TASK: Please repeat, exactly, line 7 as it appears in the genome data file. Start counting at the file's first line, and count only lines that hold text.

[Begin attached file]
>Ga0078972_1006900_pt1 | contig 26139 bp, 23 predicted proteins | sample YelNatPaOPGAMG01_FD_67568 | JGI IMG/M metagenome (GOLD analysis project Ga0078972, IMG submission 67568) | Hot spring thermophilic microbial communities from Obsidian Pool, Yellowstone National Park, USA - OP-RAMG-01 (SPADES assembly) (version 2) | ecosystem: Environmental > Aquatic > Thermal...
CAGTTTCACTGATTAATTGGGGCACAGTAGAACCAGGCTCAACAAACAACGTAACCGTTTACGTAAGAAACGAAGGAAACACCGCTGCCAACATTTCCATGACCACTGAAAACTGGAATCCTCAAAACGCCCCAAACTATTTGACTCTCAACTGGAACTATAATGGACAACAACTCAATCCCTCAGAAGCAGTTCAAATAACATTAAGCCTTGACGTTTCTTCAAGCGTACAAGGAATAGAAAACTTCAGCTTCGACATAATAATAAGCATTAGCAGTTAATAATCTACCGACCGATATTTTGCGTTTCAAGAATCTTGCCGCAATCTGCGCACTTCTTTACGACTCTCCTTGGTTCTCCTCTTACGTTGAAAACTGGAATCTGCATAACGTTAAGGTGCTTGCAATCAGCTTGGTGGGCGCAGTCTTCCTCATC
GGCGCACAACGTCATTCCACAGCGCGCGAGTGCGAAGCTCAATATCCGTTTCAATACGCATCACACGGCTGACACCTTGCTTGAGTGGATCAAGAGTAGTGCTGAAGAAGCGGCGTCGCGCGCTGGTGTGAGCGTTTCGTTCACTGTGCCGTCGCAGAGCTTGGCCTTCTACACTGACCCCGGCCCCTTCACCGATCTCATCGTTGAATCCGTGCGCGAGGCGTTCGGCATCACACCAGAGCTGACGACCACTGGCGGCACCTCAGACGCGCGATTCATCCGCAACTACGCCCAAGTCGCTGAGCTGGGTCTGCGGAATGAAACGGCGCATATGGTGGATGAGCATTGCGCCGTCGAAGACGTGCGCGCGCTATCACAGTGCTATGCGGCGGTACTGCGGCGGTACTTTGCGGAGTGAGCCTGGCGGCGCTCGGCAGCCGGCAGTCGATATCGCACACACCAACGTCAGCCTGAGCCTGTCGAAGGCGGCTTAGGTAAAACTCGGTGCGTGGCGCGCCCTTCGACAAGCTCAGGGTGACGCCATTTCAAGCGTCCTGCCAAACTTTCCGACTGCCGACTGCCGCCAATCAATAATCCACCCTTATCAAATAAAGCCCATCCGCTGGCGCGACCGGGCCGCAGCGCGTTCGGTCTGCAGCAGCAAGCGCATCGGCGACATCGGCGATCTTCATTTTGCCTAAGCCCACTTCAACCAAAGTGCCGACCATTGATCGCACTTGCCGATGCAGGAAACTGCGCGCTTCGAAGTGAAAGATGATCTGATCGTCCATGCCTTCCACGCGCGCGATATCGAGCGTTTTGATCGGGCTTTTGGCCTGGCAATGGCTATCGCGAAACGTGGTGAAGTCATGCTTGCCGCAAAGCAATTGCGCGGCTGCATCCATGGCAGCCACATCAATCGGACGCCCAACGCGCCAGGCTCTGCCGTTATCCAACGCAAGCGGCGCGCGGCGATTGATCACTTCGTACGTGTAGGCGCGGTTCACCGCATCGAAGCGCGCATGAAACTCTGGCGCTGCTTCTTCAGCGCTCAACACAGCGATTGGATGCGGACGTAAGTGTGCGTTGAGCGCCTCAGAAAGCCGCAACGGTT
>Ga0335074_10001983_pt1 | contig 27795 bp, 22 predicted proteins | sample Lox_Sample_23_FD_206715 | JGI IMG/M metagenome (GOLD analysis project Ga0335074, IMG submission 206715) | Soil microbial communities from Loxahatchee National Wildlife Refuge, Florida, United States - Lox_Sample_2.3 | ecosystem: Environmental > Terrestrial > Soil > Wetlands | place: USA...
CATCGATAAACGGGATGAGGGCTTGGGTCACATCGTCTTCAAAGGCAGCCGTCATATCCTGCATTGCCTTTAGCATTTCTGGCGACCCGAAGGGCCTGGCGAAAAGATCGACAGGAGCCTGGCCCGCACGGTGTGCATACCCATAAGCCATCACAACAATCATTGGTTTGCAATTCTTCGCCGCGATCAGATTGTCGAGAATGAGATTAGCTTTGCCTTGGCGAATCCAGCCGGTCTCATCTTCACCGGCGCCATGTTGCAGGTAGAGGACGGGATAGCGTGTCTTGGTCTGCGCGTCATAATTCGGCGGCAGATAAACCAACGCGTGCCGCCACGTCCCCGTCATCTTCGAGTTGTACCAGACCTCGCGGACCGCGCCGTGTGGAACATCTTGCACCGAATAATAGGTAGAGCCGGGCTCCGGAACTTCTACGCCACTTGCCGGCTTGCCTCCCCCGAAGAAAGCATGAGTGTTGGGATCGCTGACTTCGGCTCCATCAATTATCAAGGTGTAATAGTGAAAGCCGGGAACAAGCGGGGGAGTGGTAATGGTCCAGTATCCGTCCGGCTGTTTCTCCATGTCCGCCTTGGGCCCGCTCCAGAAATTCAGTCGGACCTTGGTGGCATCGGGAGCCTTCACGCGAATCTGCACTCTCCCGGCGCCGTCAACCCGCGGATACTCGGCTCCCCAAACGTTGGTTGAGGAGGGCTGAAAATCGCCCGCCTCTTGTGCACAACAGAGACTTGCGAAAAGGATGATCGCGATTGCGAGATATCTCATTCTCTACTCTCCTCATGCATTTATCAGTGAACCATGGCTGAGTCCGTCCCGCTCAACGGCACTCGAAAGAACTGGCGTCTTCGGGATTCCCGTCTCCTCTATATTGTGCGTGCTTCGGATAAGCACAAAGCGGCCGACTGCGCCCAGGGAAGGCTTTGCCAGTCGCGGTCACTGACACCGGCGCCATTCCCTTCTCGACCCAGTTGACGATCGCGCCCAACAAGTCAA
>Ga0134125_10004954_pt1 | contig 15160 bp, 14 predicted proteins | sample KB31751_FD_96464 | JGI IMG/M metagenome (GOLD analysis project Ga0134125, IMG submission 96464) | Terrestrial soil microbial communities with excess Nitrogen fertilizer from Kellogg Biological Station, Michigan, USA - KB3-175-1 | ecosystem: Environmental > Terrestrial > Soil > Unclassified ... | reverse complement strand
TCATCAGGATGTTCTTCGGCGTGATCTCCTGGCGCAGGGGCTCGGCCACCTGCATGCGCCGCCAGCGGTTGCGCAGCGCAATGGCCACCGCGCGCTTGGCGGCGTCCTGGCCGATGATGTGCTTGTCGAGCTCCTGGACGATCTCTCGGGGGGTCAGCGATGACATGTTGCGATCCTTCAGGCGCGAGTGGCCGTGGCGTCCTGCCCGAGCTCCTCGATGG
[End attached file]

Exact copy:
TCATCAGGATGTTCTTCGGCGTGATCTCCTGGCGCAGGGGCTCGGCCACCTGCATGCGCCGCCAGCGGTTGCGCAGCGCAATGGCCACCGCGCGCTTGGCGGCGTCCTGGCCGATGATGTGCTTGTCGAGCTCCTGGACGATCTCTCGGGGGGTCAGCGATGACATGTTGCGATCCTTCAGGCGCGAGTGGCCGTGGCGTCCTGCCCGAGCTCCTCGATGG